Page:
The potential psychological effects of atypical and precarious employment arrangements are attracting increasing attention among academic and policy researchers. The UK economy is approaching ‘full employment’ and the jobless rate has dropped below pre-recession levels. Yet, for many workers these employment levels have not meant high quality jobs. More employees now find themselves underemployed than before the recession and […]
Within the span of a decade, social media has woven its way deep into our lives. Many use it extensively – the average user spends more than two hours a day on social media – to connect and communicate with each other, to get information, and to entertain themselves. There may be no technology since television that has so […]
In today’s labour market in the Netherlands people experience more job security than ever before. It is however hard to get a permanent contract, and people have to apply more often during their career. For many people, applying for a new job is a difficult process. It is a dynamic and complex situation that requires exploring new environments, learning […]
Mean Girl: Ayn Rand and the Culture of Greed. Lisa Duggan. University of California Press. 2019.
In 1905, Alissa Zinovievna Rosenbaum was born into a middle-class Jewish family in St. Petersburg, Russia. While Rosenbaum lived a relatively comfortable life financially until her teens, it is important to acknowledge that she grew up in what Anne C. Heller has described as […]
Christine Lagarde’s reign at the European Central Bank (ECB) has heralded a shift not in the monetary policy field, but mainly in terms of communication, at least judging from her first press conference in December. She is not Mario Draghi or Jean-Claude Trichet, her predecessors, and she wants to affirm her own different style as President. “Each and every […]
Innovative firms pay workers more than others do. This fact is well known from endogenous growth theories, which state that as technology advances, innovative firms should get more rents, which should translate into higher wages. Empirically in the UK over the period 2004-2016, an average worker in a non-innovative firm was paid about 20 per cent less than an […]
Not too long ago, I was preparing a lecture about group dynamics for my students at Delft University of Technology. One of the dynamics I wanted to introduce was the bystander effect. The bystander effect refers to the phenomenon that an individual’s likelihood of offering help in a critical situation decreases when passive bystanders are present (e.g., Darley & […]
Social interaction and communication are key elements of our society. Individuals reveal personal information about themselves to others — for instance with a view to deepening a relationship. Since nowadays, social relationships are oftentimes maintained via social networking sites, instant messengers, or other social media platforms, personal disclosures can reach larger audiences than originally intended and put people in […]
Many of the LSE blogs regularly feature book reviews of the latest publications emerging across the social sciences. But which books have LSE blog editors been enjoying in 2019? In this list, five LSE blog editors recommend their favourite reads of the year.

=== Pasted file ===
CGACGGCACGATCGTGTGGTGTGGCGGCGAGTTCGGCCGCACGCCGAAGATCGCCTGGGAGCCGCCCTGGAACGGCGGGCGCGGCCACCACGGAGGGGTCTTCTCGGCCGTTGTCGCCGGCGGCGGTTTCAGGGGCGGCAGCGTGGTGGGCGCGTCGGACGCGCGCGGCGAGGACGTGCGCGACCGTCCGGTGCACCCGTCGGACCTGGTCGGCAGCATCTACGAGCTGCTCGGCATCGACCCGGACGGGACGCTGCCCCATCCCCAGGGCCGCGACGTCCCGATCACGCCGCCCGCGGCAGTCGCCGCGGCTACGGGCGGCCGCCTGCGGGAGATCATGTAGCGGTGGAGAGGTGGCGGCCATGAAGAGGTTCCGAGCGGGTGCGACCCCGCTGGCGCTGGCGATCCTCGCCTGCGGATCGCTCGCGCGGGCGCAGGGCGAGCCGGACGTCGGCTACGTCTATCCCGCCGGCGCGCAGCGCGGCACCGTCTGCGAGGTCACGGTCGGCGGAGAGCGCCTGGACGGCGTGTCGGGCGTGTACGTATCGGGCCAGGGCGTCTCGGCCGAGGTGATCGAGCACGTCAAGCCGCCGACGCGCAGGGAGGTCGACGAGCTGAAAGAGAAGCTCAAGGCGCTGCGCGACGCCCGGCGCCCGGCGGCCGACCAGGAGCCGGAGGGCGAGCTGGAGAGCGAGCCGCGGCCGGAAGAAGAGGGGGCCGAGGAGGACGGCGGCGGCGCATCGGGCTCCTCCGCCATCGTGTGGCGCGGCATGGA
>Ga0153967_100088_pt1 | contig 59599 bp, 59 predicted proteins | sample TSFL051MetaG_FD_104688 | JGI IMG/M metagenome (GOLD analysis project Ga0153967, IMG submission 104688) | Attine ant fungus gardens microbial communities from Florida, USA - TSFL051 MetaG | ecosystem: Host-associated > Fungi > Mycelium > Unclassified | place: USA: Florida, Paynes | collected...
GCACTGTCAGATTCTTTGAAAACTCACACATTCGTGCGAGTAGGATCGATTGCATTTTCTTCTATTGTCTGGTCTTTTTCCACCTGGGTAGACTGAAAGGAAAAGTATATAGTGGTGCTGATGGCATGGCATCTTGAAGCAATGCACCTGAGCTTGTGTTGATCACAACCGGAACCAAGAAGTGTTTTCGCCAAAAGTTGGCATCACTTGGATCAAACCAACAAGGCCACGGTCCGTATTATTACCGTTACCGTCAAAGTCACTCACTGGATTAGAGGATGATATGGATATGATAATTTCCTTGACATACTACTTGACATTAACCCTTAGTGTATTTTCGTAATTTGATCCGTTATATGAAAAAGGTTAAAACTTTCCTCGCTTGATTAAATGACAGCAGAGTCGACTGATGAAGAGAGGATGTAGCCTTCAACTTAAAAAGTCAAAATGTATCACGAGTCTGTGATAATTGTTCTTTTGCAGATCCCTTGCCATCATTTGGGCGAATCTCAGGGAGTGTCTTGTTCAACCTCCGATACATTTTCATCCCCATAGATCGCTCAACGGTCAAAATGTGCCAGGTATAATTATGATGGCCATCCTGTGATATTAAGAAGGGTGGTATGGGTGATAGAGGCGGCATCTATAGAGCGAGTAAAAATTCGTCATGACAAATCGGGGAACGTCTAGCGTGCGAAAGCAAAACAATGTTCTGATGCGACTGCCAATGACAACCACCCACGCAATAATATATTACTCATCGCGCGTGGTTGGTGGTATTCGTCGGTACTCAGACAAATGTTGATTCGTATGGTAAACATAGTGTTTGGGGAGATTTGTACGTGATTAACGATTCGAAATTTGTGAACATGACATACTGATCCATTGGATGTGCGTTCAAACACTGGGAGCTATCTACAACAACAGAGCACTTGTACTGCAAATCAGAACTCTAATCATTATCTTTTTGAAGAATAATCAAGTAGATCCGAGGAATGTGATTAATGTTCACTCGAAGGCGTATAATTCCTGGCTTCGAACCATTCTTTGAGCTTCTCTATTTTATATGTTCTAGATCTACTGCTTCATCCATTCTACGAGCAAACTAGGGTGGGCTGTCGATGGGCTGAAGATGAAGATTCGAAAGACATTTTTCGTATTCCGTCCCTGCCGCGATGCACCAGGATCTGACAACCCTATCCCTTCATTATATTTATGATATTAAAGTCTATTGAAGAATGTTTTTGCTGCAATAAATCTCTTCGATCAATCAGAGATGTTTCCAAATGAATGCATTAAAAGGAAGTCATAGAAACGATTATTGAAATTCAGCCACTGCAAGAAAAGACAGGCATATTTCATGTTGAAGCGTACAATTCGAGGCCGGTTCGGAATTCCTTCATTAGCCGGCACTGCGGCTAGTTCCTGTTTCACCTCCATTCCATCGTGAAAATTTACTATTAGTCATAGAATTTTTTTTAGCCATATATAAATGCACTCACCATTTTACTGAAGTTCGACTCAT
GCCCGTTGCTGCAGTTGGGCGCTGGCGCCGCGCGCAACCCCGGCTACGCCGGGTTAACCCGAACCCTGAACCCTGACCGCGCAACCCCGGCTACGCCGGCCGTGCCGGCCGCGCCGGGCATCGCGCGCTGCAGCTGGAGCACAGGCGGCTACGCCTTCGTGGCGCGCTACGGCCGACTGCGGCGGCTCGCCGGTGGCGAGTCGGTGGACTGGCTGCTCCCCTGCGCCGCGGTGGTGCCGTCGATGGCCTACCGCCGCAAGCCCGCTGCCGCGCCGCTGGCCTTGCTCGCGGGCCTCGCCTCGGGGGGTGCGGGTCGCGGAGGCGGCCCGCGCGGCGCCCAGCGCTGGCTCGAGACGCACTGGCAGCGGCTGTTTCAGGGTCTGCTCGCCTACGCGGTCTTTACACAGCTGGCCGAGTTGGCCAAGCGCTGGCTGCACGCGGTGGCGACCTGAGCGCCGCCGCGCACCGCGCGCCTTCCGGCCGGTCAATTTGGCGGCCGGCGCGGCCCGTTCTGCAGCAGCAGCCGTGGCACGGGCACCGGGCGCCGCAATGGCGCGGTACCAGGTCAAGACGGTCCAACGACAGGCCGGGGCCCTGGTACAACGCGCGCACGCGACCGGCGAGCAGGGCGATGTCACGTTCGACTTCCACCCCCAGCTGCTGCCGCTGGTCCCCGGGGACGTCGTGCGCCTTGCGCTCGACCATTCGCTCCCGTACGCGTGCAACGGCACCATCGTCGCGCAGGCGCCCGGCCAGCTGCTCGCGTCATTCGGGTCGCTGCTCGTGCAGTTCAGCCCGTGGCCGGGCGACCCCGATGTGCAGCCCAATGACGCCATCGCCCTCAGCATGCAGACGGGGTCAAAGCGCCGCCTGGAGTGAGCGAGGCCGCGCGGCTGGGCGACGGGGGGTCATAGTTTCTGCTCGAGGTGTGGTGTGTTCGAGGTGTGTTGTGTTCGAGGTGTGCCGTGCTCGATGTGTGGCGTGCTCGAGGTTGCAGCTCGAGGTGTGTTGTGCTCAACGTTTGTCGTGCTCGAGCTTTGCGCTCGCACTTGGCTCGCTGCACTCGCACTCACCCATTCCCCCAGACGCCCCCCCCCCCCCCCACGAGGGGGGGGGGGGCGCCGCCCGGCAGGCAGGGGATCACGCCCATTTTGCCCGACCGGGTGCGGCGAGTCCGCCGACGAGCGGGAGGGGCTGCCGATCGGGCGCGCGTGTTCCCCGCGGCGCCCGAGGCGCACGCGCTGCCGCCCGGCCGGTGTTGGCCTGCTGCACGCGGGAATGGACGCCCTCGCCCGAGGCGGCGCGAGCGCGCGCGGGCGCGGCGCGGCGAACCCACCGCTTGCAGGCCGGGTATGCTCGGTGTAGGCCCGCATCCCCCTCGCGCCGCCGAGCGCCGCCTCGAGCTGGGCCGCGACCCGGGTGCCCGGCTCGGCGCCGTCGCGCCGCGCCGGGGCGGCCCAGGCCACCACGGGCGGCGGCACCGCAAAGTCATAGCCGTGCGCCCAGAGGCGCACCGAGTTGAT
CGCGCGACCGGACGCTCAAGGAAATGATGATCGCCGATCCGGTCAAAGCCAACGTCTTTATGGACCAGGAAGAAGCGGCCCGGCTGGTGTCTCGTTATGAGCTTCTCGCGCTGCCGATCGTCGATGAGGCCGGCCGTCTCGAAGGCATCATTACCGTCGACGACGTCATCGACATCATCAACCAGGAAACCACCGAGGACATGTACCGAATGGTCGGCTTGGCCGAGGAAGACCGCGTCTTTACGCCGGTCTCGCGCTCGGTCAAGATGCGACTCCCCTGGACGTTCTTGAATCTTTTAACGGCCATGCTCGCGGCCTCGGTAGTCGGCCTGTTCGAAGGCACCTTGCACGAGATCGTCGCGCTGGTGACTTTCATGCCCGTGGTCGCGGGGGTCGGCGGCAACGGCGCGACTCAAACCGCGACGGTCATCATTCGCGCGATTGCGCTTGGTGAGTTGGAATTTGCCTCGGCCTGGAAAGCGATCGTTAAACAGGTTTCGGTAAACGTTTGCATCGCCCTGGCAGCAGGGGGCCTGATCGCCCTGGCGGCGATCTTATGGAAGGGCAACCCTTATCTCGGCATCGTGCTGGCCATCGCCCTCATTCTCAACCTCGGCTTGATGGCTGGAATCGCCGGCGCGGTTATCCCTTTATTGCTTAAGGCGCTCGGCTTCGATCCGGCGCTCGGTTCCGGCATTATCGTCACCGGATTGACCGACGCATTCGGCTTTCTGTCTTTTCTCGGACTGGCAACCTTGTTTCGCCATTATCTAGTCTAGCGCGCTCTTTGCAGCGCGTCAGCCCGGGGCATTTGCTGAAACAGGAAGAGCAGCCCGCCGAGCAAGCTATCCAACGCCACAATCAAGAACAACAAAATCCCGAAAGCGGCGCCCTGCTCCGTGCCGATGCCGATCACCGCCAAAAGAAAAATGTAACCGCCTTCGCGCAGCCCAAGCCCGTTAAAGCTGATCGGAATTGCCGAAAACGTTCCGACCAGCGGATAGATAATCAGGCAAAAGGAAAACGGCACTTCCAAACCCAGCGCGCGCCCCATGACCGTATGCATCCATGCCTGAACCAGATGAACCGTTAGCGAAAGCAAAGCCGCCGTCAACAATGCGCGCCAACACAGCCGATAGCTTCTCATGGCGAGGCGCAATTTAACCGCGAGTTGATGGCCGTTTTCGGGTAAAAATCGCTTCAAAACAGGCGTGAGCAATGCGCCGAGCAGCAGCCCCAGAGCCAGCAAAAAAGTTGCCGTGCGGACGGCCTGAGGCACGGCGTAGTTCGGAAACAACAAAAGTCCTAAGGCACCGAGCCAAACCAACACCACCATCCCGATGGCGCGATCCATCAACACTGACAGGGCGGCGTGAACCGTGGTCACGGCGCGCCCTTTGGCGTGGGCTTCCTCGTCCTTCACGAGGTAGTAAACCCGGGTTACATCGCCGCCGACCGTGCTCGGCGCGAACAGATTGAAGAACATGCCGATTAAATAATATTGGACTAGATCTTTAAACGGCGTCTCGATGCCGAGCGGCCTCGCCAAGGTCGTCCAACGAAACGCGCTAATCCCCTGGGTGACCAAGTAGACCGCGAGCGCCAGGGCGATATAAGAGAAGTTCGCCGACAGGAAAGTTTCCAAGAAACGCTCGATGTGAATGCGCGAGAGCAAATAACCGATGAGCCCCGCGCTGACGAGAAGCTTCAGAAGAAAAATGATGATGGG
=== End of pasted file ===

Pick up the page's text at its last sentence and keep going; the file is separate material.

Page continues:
Much of my work involves thinking about Brexit, which can be unhealthy. The fact that so much […]
The Economist’s recent briefing “Measuring the 1%: Economists are Rethinking the Numbers on Inequality” has caused a stir amongst inequality scholars. The report, published at the end of November 2019, suggests that new US research has refuted the widely held view that economic inequality has been rising in recent decades. Researchers at LSE’s International Inequalities Institute disagreed with their take, so we […]
Technological advances have made it possible for everyone to know potentially everything about everyone else. Sci-fi shows such as Netflix’s Black Mirror imagine dystopian scenarios that could result from these new technologies. In the real world, social media is already allowing individuals to disclose details about their personal lives with strangers. This technological change has sparked a policy debate […]
LSE Business Review is taking a two-week break and won’t be publishing any new content during the holidays. Thank you for your company in 2019. We look forward to bringing you more relevant research and insights in 2020. Happy holidays and Happy New Year!
Featured image via Free-Photos, under a Pixabay licence
Informational privacy: a precondition for democratic participation? To survive, democracies need to protect citizens’ data privacy, even against their inclinations to share information online, writes Wulf Loh.
Rethinking privacy in the age of psychological targeting. Direct regulation of psychological targeting and privacy by design may lift from users the burden of actively protecting their privacy, write Sandra Matz, Ruth Elisabeth […]
“Honesty is the first chapter in the book of wisdom.” That’s what Thomas Jefferson, Founding Father and third president of the United States, once said. If that’s true, then you might think that bankers are stuck on the first page, such is the public perception of them.
Following the 2008 global financial crisis, the reputation of bankers took a nosedive. […]
Given the global environmental and societal challenges of the 21st century, the concept of sustainability is becoming increasingly important in the financial markets. It seems necessary to involve private individuals in the transition to a sustainable economy. However, investment preferences are very heterogeneous, so that investment products customised to “averaged” preferences often fail to achieve the goal of promoting […]